76 F.3d 378
Betty GOOCH, Plaintiff-Appellant,
Kenneth McGINNIS, Director, Michigan Department of
Corrections; Marjorie Van Ochten, Hearing
Administrator, MDOC; Thomas Craig,
Hearing Officer, MDOC,
United States Court of Appeals, Sixth Circuit.
Jan. 30, 1996.
NOTICE: Sixth Circuit Rule 24(c) states that citation of unpublished dispositions is disfavored except for establishing res judicata, estoppel, or the law of the case and requires service of copies of cited unpublished dispositions of the Sixth Circuit.
Before: CONTIE, NELSON and BATCHELDER, Circuit Judges
Betty Gooch, a pro se Michigan resident, appeals a district court judgment dismissing her civil rights complaint filed pursuant to 42 U.S.C. § 1983. This case has been referred to a panel of the court pursuant to Rule 9(a). Rules of the Sixth Circuit. Upon examination, this panel unanimously agrees that oral argument is not needed. Fed.R.App.P. 34(a).
Seeking monetary and injunctive relief. Gooch sued multiple Michigan prison authorities contending that she was improperly denied her right to visit her imprisoned fiance. Gooch alleged that she went to visit her fiance on October 6, 1993. The visitation was terminated by prison authorities due to an act of sexual misconduct. As a result of the misconduct, Gooch was restricted from visiting any prison facility pending a hearing. A hearing was conducted by prison officials on October 28, 1993. Following the hearing, Gooch was permanently restricted from visiting any Michigan prison facility. Gooch administratively appealed the decision. Her appeal was denied on February 16, 1994.
On January 27, 1994, Gooch challenged the prison's decision in the Wayne County (Michigan) Circuit Court. In her complaint, Gooch demanded that her alleged state-created right to visit her fiance be reinstated. Following two hearings, the state court dismissed Gooch's complaint on June 7, 1994.
Gooch then filed her federal civil rights complaint again contending that she was being denied her visitation rights. The parties filed cross-motions for summary judgment. The district court dismissed the complaint for failure to state a claim pursuant to Fed.R.Civ.P. 12(b)(6). Gooch then filed a timely motion for reconsideration under Fed.R.Civ.P. 59 which the district court subsequently denied.
In her timely appeal, Gooch essentially argues that the Michigan Department of Corrections (MDOC) had no jurisdiction to prevent her from visiting the prison and that the prison hearing violated her due process rights.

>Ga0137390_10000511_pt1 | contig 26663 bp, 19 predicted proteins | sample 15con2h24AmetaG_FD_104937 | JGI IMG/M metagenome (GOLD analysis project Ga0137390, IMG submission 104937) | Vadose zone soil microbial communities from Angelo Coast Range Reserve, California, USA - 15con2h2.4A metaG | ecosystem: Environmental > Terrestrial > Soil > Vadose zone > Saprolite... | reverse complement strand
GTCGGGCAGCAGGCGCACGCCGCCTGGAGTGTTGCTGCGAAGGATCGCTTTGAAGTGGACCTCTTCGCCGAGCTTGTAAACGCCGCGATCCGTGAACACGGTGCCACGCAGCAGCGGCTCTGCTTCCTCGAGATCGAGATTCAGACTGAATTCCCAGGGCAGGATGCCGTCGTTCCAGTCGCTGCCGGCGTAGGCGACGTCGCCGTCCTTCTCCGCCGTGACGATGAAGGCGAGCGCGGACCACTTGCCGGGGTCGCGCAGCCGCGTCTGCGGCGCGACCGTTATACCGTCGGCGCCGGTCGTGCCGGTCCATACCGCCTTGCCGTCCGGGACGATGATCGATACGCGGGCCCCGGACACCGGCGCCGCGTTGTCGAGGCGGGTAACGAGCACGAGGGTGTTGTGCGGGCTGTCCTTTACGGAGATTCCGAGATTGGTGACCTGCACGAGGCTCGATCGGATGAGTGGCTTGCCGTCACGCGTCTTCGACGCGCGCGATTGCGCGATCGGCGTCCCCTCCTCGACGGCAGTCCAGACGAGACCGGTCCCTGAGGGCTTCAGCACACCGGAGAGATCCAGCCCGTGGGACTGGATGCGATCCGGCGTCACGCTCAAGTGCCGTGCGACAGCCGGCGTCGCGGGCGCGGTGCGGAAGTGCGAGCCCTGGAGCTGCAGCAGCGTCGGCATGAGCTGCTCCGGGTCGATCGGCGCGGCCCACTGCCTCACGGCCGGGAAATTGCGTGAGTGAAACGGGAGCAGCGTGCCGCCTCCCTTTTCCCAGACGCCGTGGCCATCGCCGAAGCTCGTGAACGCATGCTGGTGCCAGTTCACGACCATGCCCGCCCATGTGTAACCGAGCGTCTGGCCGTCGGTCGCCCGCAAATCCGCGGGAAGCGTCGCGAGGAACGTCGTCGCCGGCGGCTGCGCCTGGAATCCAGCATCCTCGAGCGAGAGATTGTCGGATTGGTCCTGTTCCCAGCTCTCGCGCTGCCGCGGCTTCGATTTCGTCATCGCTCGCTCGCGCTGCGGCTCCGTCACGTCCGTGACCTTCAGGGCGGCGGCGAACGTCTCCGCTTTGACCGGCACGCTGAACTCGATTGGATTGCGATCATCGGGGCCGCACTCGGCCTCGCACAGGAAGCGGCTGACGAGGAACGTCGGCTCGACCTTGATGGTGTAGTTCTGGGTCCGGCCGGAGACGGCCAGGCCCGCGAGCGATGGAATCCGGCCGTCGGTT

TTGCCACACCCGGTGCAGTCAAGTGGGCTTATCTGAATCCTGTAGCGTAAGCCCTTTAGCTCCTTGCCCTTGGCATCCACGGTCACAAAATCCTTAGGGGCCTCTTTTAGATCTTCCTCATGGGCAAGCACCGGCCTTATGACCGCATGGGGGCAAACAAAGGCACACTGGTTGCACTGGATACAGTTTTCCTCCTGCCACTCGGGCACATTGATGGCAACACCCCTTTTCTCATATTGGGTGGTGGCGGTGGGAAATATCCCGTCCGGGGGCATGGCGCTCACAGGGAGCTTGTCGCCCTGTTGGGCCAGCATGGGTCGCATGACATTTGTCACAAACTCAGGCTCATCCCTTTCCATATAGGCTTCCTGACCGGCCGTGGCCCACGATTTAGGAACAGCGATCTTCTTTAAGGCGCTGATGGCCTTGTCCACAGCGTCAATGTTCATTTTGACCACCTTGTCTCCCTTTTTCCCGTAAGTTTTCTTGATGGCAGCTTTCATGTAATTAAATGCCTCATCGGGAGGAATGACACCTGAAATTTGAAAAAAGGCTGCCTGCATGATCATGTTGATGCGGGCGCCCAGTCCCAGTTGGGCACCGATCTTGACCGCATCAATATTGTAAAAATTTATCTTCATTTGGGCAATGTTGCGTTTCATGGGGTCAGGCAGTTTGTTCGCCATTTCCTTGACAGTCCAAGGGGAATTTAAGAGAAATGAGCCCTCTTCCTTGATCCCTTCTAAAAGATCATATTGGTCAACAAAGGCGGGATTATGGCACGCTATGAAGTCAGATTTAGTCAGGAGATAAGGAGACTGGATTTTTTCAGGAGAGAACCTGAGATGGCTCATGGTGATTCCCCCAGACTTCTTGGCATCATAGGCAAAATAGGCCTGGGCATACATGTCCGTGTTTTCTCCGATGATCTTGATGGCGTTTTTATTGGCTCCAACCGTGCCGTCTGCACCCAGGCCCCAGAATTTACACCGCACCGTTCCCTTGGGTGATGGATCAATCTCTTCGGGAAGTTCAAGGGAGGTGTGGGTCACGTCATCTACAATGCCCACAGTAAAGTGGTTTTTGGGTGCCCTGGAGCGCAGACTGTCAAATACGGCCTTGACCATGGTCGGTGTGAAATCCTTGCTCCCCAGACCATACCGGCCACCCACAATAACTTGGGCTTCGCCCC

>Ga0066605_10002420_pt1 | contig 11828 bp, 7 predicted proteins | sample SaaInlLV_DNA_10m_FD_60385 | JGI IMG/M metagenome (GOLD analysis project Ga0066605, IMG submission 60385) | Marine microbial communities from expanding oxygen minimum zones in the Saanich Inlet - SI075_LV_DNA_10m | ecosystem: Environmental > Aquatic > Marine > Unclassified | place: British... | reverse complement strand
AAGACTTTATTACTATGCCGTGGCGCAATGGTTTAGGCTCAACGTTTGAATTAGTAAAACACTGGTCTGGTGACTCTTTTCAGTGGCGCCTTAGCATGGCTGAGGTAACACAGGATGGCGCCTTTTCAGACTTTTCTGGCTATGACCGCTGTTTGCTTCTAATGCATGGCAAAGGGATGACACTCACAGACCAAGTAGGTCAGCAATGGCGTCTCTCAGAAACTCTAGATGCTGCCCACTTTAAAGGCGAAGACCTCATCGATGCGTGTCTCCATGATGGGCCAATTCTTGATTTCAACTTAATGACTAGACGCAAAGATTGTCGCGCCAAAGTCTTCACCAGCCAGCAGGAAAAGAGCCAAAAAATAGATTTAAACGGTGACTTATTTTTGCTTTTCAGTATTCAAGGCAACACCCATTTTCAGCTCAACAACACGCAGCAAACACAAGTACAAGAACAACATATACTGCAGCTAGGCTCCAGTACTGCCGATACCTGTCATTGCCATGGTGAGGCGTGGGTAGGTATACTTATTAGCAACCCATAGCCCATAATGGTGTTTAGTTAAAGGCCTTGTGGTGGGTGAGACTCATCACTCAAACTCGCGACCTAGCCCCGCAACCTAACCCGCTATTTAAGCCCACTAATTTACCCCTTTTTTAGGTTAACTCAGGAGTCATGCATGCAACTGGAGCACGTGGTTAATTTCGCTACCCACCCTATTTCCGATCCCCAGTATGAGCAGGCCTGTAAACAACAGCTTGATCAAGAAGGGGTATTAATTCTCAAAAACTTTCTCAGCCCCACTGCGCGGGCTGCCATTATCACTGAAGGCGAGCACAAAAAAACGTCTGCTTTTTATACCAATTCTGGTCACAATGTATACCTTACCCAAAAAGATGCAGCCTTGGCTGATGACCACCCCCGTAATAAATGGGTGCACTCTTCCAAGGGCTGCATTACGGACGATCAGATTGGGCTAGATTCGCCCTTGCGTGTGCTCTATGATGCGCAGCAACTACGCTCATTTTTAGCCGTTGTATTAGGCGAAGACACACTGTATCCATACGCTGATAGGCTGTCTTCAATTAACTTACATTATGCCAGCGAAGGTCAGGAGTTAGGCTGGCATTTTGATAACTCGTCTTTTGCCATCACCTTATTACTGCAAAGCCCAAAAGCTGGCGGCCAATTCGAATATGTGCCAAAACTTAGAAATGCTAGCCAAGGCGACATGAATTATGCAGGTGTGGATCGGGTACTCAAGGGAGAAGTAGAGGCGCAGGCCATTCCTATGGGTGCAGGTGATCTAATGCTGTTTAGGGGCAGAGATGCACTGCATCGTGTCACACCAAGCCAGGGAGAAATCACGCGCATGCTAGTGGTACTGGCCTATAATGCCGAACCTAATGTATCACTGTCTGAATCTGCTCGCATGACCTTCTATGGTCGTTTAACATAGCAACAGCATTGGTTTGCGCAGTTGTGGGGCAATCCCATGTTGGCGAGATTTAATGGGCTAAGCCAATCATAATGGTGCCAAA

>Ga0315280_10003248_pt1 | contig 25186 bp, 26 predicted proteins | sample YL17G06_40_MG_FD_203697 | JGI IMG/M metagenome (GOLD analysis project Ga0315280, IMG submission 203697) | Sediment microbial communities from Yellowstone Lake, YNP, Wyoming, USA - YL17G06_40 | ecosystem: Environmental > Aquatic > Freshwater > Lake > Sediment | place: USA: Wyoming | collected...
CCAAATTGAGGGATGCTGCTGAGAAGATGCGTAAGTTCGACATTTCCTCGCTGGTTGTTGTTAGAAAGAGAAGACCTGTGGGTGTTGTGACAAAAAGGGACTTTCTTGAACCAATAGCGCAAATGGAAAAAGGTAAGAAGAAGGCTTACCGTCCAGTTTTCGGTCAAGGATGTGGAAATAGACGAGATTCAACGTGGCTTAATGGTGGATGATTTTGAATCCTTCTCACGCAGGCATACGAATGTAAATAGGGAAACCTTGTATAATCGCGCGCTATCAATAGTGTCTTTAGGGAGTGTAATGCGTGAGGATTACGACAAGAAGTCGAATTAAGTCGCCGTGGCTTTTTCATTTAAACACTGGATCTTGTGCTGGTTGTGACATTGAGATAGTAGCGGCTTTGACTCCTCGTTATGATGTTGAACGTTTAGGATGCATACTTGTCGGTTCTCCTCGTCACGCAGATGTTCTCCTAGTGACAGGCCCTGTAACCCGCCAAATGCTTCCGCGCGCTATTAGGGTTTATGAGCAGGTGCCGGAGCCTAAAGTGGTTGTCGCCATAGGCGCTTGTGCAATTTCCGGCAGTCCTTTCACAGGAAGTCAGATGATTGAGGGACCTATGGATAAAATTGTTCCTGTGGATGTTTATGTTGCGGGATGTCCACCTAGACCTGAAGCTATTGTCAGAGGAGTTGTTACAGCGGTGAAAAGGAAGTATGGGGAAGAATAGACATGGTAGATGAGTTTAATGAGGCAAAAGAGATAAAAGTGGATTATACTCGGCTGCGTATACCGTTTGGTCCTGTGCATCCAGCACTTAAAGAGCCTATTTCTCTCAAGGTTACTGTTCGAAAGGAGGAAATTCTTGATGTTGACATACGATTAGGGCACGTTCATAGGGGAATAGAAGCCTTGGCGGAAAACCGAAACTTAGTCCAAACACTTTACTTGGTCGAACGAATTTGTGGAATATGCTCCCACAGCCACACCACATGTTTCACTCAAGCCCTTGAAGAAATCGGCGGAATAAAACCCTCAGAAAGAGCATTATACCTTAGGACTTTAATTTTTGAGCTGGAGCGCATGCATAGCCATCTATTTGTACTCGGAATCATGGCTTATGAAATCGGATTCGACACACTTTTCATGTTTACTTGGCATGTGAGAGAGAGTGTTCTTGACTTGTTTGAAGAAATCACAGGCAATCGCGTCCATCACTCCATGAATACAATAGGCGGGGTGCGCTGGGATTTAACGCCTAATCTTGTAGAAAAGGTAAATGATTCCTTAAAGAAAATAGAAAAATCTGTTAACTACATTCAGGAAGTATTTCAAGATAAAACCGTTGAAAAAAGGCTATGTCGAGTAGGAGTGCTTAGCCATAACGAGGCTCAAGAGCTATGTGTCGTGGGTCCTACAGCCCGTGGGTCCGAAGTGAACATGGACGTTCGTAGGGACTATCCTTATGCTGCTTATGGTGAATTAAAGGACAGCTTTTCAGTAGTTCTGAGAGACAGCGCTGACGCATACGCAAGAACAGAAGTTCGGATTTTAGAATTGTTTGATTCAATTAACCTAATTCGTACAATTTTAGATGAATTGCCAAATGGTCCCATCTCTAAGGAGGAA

The district court dismissed the case pursuant to Fed.R.Civ.P. 12(b)(6) concluding that Gooch had failed to state a claim upon which relief could be granted. Because evidence outside the pleadings was not excluded from the district court's consideration, the cross-motions to dismiss must be treated as motions for summary judgment. See Monks v. Marlinga, 923 F.2d 423, 425 (6th Cir.1991) (per curiam). This court reviews a grant of summary judgment de novo. See EEOC v. University of Detroit, 904 F.2d 331, 334 (6th Cir.1990). Summary judgment is proper if there is no genuine issue of material fact and the moving party is entitled to judgment as a matter of law. See Celotex Corp. v. Catrett, 477 U.S. 317, 323 (1986). Although there is no genuine issue of material fact, the defendants are entitled to judgment as a matter of law for reasons other than those stated by the district court. See Foster v. Kassulke, 898 F.2d 1144, 1146 (6th Cir.1990).
Gooch's claims are barred under the doctrine of claim preclusion. Claims that are presented in a civil rights complaint that were already presented and decided in a state court proceeding suffer from the same preclusive effect as would be given the state court judgment under the law of the state in which the judgment was entered. See Migra v. Warren City Sch. Dist. Bd. of Educ., 465 U.S. 75, 80-85 (1984). Under Michigan law, the doctrine of res judicata precludes collateral attack, if: 1) the prior action was decided on its merits; 2) the issues raised in the second case either were resolved in the first, or through the exercise of reasonable diligence might have been raised and resolved in the first case; and 3) both actions involved the same parties or their privies. Smith, Hinchman and Grylls, Assocs. v. Tassic, 990 F.2d 256, 257-58 (6th Cir.1993).
Gooch admits that she previously challenged her visitation restriction in the state courts of Michigan. As a state court has had the opportunity to address the merits of Gooch's dispute, Gooch's claims are barred by the doctrine of claim preclusion. Id.
Accordingly, we affirm the district court's judgment. Rule 9(b)(3), Rules of the Sixth Circuit.